If I am quite honest, most Korean festivals are two steps short of being great or even good for that matter. They are either too crowded (Seoul’s International Fireworks Festival), completely lost objectivity (Boseong Green Tea Festival), or a foreign drunk-fest (Boryeong Mud Festival). If you’re looking for something worthy of traveling half way across the world, the following festivals will not disappoint.
Gunung Mulu is one of two National Parks in Malaysia that are listed as UNESCO World Heritage Sites, with the other being the far more traveled Kinabalu National Park. It contains dozens of caves comprising one of the top ten longest cave systems in the world (215 km long) and possibly the largest by volume. On top of its impressive caves is a forest (530 square kms) with enough flora (3,500 species) and fauna (21,000 species) to keep nature lovers (especially insect lovers) pleased for days on end.
The 2.5 million strong “bat exodus” every night is as fantastic as it sounds and even if you’re expecting it, nothing quite prepares you for an hour long stream of bats of over a dozen species gushing out of Deer Cave to consume 30,000 kilos of bugs a night.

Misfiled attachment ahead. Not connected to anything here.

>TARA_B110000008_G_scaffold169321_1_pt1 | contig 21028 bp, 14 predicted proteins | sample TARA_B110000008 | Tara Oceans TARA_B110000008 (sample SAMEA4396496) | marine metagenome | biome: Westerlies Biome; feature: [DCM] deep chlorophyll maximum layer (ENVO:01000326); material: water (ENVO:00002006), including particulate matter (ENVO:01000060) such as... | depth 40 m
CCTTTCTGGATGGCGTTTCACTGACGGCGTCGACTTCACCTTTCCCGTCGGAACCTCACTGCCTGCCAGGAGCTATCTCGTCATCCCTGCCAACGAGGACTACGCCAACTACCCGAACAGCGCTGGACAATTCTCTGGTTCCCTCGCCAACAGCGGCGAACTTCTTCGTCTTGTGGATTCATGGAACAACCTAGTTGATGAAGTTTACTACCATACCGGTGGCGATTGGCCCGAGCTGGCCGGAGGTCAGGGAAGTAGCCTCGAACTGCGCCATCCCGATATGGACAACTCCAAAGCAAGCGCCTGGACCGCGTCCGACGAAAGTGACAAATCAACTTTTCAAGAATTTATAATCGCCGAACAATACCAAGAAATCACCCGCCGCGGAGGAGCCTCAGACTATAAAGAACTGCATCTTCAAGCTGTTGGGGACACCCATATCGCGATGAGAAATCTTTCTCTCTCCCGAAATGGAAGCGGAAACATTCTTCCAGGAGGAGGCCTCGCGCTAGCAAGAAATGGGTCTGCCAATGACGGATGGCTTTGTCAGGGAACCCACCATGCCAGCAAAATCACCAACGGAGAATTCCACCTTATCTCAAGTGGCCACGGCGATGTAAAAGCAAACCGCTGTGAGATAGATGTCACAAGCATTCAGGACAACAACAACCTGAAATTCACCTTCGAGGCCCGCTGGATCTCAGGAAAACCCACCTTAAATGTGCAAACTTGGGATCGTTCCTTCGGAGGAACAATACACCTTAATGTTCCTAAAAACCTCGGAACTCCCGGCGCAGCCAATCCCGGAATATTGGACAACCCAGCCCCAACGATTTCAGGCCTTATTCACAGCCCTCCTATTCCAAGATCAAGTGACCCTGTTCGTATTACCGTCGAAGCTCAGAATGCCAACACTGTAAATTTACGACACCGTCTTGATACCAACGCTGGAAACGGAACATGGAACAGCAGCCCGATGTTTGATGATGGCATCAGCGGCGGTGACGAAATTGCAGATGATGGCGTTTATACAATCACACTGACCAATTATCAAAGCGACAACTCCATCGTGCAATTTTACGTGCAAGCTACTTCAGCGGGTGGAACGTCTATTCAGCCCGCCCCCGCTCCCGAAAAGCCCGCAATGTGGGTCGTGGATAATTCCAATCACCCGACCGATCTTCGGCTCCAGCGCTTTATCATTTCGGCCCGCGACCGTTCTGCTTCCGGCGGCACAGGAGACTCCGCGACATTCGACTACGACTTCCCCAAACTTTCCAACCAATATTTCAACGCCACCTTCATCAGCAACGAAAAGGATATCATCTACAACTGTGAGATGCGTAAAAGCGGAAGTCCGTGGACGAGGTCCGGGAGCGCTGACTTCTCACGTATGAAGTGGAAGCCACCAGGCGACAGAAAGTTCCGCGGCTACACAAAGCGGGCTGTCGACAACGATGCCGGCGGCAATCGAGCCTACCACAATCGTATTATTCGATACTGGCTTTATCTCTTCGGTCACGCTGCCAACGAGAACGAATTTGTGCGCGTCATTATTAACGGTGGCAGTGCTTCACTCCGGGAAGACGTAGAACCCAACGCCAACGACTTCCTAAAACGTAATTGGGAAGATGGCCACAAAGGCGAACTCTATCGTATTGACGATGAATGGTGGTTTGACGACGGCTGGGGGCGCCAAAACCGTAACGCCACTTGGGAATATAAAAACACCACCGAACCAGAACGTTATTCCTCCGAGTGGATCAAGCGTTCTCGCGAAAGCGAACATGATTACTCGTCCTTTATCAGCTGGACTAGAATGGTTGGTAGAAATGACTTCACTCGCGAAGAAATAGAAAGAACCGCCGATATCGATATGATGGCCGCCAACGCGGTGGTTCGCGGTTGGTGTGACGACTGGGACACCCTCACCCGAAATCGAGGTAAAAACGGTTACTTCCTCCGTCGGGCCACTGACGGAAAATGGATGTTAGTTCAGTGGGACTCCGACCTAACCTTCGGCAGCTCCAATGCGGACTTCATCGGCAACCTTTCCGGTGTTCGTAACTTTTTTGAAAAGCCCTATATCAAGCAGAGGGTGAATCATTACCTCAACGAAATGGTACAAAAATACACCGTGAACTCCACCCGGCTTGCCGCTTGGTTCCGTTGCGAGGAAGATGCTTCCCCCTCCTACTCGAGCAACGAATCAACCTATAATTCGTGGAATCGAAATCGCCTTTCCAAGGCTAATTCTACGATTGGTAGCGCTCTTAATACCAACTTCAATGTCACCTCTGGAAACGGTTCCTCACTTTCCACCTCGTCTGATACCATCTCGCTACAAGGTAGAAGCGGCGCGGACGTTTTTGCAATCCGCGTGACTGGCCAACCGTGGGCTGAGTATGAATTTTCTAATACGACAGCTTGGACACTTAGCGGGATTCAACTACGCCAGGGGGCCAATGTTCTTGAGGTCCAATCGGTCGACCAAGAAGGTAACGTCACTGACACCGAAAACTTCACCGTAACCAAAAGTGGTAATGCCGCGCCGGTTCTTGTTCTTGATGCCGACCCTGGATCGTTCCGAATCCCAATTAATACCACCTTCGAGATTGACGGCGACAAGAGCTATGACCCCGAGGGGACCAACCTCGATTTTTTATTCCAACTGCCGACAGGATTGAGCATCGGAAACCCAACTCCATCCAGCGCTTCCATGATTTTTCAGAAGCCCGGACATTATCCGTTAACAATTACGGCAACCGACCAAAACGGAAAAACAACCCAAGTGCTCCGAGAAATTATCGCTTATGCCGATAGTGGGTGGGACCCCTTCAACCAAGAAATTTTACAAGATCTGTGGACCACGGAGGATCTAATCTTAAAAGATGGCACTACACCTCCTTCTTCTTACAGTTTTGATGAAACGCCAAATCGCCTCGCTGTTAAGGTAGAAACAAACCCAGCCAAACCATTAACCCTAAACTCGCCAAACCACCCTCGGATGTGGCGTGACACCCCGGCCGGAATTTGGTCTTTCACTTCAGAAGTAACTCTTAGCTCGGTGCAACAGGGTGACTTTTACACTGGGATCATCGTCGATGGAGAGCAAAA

Enough with the numbers though, here is my not so technical evaluation: It is freakin’ mind-blowing. The best time to go is yesterday, but the second best time is now!
Te Wahipounamu includes the four national parks of Fiordland (home of Milford Sound and Doubtful Sound), Mt. Cook, Mt. Aspiring, and Westland. Spanning 26,000 square kilometers, it is 1/10th the size of New Zealand, or roughly the size of Vermont. Calling it ‘massive’ is a bit of an understatement, and declaring it to be ‘impressive’ does not even begin to describe what a National Geographesque spectacle it is to your unprepared eyes. Call it the Angkor or Machu Picchu of nature. Yes, it is THAT good… and I never thought I’d say it… maybe even better. Read more →
Background and Opinion:
Built in the later 18th century, Hospicio Cabañas was one of the first hospices in the world to provide care for orphans, the mentally ill, and the physically disabled. At a time when many governments around the world simply tossed their less fortunate aside to fend for themselves, Guadalajara decided to do things differently. This great leap forward in social welfare is one of the main reasons for the UNESCO World Heritage nod. The second reason lies in the main chamber where Jose Orozco, considered to be one of the grand masters of Mexican art, painted some of the most beautiful murals in the world. The examples here, along with his other murals are credited as having sparked an artistic renaissance in the country, inspiring artists across the country. Read more →